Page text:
WILLISTON, Vt. — First he was kicked out of school. Then his family was kicked out of their home. Then he watched his father being trucked away by soldiers. Then his mother put him on a train to safety, and he was unsure when he'd ever see her again.
All of this happened to Alexander Wilde in Vienna because his family was Jewish. He was 15, and it was 1938, the year of the Anschluss, when the German army marched into Austria and the pogroms began.
Wilde is 90 now, retired and living in Williston. He remembers these events vividly. He escaped on a train that carried hundreds of other children beyond the Nazis' reach, but his adventure continued. He was even interned in his initial country of refuge, England, during a Nazi spy scare of 1940.
Many of his relatives in Austria and Eastern Europe were killed during the war victims of Germany's campaign of Jewish extermination, but his immediate family had a happier fate, and Wilde has Kindertransport to thank for that. Kindertransport — Children's Transport — was a rescue operation that brought about 10,000 child refugees, most of them Jewish, to England without their parents.
The campaign, which had multidenominational and parliamentary support, began in earnest after Kristallnacht, the notorious, organized attacks on Jews that swept Germany and Austria on Nov. 9-10, 1938. The name derives from the glass fragments of smashed windows in Jewish businesses, homes and synagogues, many of which were burned.
The children, mostly from Berlin, Vienna and Prague and aged 3 to 16, rode trains to Holland and Belgium and then were ferried to England under the supervision of adults whom the German authorities required to return. (A film, "Into the Arms of Strangers: Stories of the Kindertransport," won the Academy Award for best documentary feature in 2000.)
Wilde was in the first cohort from Vienna. Mindful of many watershed dates in his long life, he regarded this past Tuesday with special significance: 4 p.m. Vermont time (10 p.m. in Vienna) marked the 75th anniversary of when he said goodbye to his mother in the Vienna train station. She was barred from seeing him off on the platform.
Growing up, Wilde led a comfortable life with his parents in Vienna. His mother was a practicing physician, with an office in their home, and his father was a lawyer who worked in a bank. The city had a large Jewish population, and it wasn't until the Anschluss that many members began to feel seriously imperiled.
Germany annexed Austria in March 1938, and the following month, the new regime began cracking down on schools. Wilde attended a "gymnasium," an academic secondary school. One day in mid-April, all the Jewish students and teachers in his school were given a half hour's notice to get out — for good.
"We became the first victims of the Nazi terror," he said. "I was 15. A child takes those events with maybe not as great anxiety as adults would, but it was a shock to me."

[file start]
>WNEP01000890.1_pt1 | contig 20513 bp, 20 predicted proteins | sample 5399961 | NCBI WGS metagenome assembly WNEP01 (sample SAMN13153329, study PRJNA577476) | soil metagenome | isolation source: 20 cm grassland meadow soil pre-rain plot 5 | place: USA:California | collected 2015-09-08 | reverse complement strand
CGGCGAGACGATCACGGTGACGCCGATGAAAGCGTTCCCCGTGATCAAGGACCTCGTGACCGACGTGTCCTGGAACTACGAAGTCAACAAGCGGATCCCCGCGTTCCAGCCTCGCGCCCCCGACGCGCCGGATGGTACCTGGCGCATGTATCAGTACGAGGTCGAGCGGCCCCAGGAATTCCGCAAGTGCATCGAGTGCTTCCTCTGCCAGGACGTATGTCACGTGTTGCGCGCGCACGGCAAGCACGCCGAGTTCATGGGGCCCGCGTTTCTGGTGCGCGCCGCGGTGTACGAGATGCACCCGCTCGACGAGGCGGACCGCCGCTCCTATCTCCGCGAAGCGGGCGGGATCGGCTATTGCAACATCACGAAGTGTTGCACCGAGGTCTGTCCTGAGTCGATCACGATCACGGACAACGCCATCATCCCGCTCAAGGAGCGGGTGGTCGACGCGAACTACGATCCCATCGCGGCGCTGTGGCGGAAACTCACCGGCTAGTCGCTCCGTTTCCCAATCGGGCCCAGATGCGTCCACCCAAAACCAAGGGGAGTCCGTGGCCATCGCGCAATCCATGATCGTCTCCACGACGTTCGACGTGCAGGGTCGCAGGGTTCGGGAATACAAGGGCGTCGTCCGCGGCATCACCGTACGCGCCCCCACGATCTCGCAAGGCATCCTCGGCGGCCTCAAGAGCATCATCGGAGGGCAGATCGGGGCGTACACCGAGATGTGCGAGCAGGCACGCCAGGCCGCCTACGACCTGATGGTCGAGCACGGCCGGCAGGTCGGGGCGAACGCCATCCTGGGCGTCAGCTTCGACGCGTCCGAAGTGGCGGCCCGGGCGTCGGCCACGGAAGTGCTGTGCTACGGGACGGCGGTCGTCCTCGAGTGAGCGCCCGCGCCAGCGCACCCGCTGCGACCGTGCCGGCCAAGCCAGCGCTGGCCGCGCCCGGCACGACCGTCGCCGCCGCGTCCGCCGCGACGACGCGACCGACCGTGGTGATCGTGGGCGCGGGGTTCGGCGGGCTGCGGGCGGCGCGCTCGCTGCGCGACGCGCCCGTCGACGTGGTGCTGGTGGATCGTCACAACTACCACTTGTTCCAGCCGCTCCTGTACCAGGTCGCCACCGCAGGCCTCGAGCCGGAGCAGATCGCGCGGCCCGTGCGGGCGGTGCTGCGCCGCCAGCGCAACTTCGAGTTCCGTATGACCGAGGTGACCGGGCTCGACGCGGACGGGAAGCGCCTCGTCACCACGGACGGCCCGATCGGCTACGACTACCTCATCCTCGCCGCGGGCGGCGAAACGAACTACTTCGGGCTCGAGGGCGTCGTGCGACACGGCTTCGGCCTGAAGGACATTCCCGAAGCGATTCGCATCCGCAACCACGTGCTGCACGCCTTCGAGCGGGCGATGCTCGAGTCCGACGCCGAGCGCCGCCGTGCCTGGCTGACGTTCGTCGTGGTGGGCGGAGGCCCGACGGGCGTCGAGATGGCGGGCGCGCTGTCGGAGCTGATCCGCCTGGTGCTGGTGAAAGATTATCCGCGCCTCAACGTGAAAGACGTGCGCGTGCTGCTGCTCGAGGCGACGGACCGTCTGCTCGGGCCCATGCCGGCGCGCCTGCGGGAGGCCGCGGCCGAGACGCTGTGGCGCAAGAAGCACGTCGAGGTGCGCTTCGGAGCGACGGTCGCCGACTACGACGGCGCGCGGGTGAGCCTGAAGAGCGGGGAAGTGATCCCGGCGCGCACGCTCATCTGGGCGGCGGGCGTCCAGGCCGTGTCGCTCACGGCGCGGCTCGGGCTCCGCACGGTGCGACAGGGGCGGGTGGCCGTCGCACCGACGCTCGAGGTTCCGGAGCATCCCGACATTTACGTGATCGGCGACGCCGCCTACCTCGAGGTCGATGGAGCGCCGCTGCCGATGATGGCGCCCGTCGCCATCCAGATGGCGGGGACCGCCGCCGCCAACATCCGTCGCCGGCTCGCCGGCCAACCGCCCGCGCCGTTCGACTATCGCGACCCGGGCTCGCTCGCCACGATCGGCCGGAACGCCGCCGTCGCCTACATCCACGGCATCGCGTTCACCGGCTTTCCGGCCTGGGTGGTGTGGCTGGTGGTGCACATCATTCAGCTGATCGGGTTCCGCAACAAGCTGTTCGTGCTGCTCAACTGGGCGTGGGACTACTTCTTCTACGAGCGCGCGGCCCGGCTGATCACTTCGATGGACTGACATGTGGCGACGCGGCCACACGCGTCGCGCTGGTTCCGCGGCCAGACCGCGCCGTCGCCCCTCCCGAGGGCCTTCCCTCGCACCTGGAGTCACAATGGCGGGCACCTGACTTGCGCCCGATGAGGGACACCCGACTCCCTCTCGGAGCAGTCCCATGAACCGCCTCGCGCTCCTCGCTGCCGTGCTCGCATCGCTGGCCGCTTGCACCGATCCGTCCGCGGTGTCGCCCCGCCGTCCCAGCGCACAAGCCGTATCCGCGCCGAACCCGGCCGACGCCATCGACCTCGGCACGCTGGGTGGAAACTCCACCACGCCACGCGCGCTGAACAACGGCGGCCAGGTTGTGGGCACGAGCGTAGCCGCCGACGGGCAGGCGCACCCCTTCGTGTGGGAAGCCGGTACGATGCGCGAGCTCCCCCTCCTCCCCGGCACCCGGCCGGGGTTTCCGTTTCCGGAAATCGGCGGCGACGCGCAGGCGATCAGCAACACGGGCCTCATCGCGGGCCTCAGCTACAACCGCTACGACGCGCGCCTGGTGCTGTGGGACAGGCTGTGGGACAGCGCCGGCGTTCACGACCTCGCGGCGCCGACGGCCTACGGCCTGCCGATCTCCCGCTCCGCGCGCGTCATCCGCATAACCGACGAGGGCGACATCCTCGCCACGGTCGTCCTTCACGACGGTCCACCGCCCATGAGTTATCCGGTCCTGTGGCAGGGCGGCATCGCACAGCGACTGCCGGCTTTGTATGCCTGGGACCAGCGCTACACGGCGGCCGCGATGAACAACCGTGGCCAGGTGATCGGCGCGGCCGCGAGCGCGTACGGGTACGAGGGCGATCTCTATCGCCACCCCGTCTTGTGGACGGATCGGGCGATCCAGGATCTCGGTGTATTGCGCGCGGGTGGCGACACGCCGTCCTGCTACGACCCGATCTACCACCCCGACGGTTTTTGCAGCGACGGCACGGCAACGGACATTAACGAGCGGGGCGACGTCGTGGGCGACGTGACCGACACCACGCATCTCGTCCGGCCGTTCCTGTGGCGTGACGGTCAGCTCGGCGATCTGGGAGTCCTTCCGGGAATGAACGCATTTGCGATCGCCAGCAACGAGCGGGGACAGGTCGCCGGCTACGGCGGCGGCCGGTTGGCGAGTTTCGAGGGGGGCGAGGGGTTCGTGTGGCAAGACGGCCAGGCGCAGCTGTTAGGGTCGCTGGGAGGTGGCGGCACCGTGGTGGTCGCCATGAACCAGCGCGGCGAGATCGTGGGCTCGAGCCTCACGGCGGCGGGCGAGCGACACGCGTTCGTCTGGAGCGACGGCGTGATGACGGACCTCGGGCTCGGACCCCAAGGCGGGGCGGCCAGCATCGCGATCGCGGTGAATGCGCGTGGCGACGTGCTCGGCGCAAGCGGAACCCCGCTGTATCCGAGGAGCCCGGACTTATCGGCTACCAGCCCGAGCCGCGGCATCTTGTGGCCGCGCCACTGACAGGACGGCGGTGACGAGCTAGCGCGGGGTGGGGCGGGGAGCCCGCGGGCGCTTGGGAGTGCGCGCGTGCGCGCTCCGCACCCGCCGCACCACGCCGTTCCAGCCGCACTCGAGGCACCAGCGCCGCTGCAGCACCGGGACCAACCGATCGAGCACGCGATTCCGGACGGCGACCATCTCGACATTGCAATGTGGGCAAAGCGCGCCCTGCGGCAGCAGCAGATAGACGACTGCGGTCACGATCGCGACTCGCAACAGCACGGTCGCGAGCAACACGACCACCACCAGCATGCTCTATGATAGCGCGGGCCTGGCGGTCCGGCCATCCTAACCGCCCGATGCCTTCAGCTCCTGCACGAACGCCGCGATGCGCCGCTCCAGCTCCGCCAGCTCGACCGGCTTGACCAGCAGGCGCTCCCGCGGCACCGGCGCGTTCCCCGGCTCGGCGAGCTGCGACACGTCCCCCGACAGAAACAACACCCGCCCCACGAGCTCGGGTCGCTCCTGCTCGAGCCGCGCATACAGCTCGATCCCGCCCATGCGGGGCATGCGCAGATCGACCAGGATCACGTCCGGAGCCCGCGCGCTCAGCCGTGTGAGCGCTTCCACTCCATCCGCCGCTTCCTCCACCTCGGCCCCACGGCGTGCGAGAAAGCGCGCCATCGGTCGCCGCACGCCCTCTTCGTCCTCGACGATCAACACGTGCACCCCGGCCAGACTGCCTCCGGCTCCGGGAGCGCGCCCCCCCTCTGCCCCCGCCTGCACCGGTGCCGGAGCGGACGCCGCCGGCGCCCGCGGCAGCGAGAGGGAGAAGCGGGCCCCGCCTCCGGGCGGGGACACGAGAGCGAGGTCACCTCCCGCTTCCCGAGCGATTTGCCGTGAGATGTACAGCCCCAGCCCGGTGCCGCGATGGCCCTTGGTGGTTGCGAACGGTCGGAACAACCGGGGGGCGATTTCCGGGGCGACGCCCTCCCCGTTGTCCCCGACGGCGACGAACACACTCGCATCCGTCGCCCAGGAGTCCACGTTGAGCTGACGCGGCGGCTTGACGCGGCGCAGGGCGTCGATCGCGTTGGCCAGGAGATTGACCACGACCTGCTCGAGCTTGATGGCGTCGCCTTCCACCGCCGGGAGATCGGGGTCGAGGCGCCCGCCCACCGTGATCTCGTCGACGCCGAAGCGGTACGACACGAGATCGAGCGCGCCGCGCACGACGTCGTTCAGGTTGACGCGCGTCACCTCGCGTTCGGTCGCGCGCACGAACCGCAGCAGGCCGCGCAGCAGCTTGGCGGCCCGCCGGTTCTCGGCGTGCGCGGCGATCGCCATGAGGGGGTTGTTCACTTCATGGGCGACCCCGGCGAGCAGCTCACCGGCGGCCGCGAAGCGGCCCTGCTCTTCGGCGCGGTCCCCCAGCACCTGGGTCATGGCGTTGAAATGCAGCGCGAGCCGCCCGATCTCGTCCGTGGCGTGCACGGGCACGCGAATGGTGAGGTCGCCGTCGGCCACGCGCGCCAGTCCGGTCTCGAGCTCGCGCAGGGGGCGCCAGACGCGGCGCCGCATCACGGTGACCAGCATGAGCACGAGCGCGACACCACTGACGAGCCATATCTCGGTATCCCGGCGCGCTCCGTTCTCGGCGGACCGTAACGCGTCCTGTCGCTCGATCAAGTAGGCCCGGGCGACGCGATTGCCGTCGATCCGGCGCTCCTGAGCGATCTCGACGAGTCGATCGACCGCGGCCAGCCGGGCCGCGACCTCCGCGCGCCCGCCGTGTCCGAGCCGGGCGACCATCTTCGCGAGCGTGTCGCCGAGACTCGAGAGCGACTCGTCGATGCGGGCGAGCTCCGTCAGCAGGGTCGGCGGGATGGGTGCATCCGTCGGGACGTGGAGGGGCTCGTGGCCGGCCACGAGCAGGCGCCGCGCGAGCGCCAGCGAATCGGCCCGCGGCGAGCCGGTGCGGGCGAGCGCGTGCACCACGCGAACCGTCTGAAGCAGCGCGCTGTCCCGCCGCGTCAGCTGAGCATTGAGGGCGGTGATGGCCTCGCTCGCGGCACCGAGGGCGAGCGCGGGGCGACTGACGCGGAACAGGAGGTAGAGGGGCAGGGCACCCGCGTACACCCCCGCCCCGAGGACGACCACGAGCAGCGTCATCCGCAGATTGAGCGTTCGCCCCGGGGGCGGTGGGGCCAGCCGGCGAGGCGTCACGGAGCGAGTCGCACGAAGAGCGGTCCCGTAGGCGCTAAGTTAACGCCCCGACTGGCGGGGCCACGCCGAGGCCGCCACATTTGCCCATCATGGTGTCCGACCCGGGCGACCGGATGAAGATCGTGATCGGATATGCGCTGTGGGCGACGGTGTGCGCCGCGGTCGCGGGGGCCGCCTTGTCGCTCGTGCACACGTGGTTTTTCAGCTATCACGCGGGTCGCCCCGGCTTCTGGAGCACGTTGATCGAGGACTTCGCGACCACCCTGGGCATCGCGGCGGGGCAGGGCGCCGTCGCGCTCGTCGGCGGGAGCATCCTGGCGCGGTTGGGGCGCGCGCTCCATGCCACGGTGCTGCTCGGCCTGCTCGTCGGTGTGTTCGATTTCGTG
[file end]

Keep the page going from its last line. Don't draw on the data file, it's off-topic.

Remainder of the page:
"Soon thereafter, my mother was notified that she was no longer permitted to be practicing physician," he said, "and my dad was thrown out of the bank. ... And life became very restrictive."
With an eye to emigration, his family applied for passports. He still has his — issued in October of 1938 — and the cover page is stamped with a large red "J." His parents applied for visas from seven countries, including the United States, but quota systems meant years of waiting.
"On October 4, 1938, which was Yom Kippur, the Jewish day of atonement," Wilde recalled, "we had just come home from the evening service at the synagogue and were ready to go to bed, and there was loud pounding on our door. Nazi storm troopers announced, 'You have half an hour to get out of your home. You can pack up one suitcase, and there is a train waiting at the station to take you to an undisclosed place.'"
His parents dutifully packed a suitcase, but his father led them out a back door. They walked a block, hailed a cab, and went to stay with relatives across town.
"As it all turned out, there were no trains really waiting," Wilde said. "This was subterfuge the Nazis were using." It was a way to oust Jewish occupants of residences they wanted to take over.
His parents rented a one-bedroom apartment in the city's Second District, a predominantly Jewish section. His father found a part-time job at a shoe store.
During the Kristallnacht mayhem, as synagogues were burning and as Jewish men were being rounded up, Wilde and his mother were looking out the window, waiting for his father to return from work, when they saw him seized by storm troopers, put in a truck and driven away.
His father was taken to Dachau concentration camp. Every other week, he was allowed to write a letter home. His first letter urged his wife to "make every effort to get the child out."
His mother managed to arrange passage for him on the first Kindertransport train from Vienna. He was one of about 500 children on the train, most of them under 10.